Waters on 50th resident: ‘Who’d have thought at our age we would be troublemakers?’

The Southwest Journal is documenting the coronavirus pandemic by recording the personal stories of Minneapolis residents and workers whose daily lives are in a state of flux. As the outbreak evolves, we will be checking in with the participants regularly. Read all of the stories here.

All interviews are edited for length and clarity.

Arminta and Ron Miller, residents, The Waters on 50th senior living community

Arminta: I just feel like we’re in prison. We have certain times we can go outside in the garden. They send out a list, and every Monday and Thursday we can go and sit out in the garden for 45 minutes. It’s like yard time, I think. 

Ron: If nobody else is out there, we can stay longer.

Arminta: Some of the people are really having a tough time. One gal walks every day and is all alone and very lonesome, and she’s going blind, so she can’t read and she can’t watch TV. She saw us out there — we used to eat with her — and sat down with us. They kicked her out because it wasn’t her day. I felt bad because she got in trouble.

Ron: If you sit down and touch something, they’re right behind you cleaning. Five minutes after I exercised this morning, everything was cleaned — the weights and everything. They’re very good about that. They may be going a tough way, but they want to keep us safe. 

This is a safe spot, but it’s a very boring spot. It’s not their fault. It’s just the times. You’ve got the virus, you’ve got riots. It’s getting to be the last days, for God’s sake. Every time you turn on the news, someone else is getting killed or you have another virus spike. 

Arminta: We’re safe though. Our daughter brought Dairy Queen one night for dessert, and they sat in chairs on the boulevard and we sat on our balcony, and we had a nice chat. 

My good friend Juliette Huber is a hairdresser in Bryn Mawr. So when she was able to open up, I was so excited for her and we went and got our hair cut. We looked terrible. I looked like an old witch and Ron’s hair was curling up in the back and the sides. She took our temperature and insisted we wear gloves. I was thrilled for her because she really lost a lot of money and I kind of wanted to repay her by going back there.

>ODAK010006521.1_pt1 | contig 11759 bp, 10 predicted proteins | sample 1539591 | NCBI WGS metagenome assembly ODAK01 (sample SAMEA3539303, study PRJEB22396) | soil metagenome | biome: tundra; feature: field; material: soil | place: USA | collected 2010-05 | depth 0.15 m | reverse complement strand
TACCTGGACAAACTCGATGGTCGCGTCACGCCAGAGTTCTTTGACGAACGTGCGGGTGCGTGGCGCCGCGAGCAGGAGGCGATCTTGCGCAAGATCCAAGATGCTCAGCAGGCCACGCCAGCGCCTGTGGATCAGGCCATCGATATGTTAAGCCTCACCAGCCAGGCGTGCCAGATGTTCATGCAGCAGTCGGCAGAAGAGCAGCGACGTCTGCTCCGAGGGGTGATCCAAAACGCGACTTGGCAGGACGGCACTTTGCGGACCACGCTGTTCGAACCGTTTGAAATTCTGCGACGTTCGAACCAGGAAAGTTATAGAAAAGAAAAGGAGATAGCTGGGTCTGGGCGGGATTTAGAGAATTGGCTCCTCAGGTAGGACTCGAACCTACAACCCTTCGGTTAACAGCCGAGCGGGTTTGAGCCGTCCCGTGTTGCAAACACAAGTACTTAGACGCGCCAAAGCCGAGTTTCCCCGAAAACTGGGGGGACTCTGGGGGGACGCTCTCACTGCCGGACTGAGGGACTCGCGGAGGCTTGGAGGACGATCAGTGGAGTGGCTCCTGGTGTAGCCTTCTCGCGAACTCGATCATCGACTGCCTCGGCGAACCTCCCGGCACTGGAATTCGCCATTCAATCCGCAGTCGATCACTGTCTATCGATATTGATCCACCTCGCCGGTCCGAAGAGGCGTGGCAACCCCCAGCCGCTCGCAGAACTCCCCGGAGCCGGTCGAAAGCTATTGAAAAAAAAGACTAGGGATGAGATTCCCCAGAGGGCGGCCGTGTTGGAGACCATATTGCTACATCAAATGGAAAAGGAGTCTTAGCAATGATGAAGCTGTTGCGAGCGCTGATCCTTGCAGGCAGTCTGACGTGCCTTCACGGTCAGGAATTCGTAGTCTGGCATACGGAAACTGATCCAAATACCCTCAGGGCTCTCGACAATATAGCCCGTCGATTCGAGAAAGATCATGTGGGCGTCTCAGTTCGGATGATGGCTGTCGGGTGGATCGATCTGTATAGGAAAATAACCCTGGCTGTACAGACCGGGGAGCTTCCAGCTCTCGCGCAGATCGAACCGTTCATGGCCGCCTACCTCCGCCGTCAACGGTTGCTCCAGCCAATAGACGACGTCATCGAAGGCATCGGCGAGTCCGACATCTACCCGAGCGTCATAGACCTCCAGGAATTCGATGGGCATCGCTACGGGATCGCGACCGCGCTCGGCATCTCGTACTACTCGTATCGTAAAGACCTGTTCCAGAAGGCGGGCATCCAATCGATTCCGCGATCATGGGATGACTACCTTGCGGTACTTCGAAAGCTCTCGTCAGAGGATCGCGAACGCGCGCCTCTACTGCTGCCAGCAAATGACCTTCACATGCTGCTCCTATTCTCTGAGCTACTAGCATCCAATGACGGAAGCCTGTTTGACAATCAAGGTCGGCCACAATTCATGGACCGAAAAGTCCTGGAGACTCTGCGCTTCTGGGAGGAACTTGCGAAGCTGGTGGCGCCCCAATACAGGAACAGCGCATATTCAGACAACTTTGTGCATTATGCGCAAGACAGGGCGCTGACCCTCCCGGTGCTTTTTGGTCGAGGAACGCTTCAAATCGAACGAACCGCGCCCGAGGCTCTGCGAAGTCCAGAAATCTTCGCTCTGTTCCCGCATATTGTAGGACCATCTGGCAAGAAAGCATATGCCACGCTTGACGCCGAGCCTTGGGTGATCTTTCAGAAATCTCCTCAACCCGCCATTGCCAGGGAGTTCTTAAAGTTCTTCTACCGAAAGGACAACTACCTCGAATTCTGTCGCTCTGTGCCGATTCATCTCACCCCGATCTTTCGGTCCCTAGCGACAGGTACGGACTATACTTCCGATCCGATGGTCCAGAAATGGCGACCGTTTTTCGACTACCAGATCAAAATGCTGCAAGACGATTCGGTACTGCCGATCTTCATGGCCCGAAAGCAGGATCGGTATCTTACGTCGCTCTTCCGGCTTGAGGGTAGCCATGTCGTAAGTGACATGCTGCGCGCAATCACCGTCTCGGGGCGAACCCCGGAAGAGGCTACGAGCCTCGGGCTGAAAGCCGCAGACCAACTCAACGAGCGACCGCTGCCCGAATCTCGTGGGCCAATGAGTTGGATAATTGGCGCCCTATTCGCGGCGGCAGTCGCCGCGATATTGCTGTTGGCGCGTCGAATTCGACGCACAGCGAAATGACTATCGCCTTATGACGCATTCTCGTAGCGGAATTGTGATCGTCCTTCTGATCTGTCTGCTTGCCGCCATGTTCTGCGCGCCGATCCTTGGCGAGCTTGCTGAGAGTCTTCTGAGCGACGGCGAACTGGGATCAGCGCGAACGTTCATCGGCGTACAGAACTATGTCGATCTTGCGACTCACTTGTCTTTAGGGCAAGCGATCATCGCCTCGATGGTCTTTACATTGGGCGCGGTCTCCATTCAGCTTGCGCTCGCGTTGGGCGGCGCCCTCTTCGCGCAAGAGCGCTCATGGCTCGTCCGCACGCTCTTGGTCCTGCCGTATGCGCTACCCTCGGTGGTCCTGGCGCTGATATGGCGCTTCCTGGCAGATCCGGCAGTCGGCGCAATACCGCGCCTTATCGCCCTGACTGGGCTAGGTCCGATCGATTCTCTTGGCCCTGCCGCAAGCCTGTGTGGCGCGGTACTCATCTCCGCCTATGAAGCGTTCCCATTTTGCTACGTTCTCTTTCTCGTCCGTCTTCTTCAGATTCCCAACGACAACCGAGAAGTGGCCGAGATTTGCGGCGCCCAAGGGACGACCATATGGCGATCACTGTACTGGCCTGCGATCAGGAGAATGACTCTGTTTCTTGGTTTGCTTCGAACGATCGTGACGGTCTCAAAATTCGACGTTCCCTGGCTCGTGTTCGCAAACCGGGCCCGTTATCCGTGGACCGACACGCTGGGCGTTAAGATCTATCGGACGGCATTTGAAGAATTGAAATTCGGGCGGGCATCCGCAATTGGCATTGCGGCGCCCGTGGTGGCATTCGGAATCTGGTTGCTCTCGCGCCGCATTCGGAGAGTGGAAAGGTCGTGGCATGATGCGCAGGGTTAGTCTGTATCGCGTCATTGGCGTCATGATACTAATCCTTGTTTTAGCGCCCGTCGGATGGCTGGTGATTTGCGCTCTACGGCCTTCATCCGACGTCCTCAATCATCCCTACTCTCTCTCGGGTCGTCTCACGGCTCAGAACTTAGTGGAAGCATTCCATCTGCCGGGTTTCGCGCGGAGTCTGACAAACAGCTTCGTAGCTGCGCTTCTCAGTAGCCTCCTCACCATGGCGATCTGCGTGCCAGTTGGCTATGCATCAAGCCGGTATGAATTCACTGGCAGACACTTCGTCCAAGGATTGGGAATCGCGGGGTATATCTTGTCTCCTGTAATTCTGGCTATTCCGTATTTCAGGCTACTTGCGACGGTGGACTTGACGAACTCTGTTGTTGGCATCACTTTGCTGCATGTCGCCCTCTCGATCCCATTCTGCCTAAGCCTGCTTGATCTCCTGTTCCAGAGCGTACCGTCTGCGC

When we got back here, we were in big trouble. You’re talking to the bad people at The Waters. They took our temperatures and scolded us and let us know we broke the rules. If we were out walking around, they’d say, “Someone got a haircut” — they’d make these comments to us. Who’d have thought at our age we would be troublemakers? Honest to goodness, I didn’t even think about it, but I know we weren’t supposed to leave. 

Ron: If people go outside, they don’t want somebody to bring the virus back. 

Arminta: We’re still free of the virus. They’re doing a good job protecting us. I bet they don’t like feeling like wardens either.

[The killing of George Floyd] was just awful. Several of our grandchildren are peacefully protesting, as they should. Our Walgreens at 54th & Lyndale, where we were supposed to pick up medicine, had been completely vandalized and a clerk told Ron it wouldn’t be back for two to three months. 

My thoughts on the protests are that it’s about time. It was a horrible thing to watch him die. [Police chief Medaria] Arradondo is very, very good. I worry about some of the people who marched without masks; I hope they’re going to be OK.


VOICES FROM THE PANDEMIC

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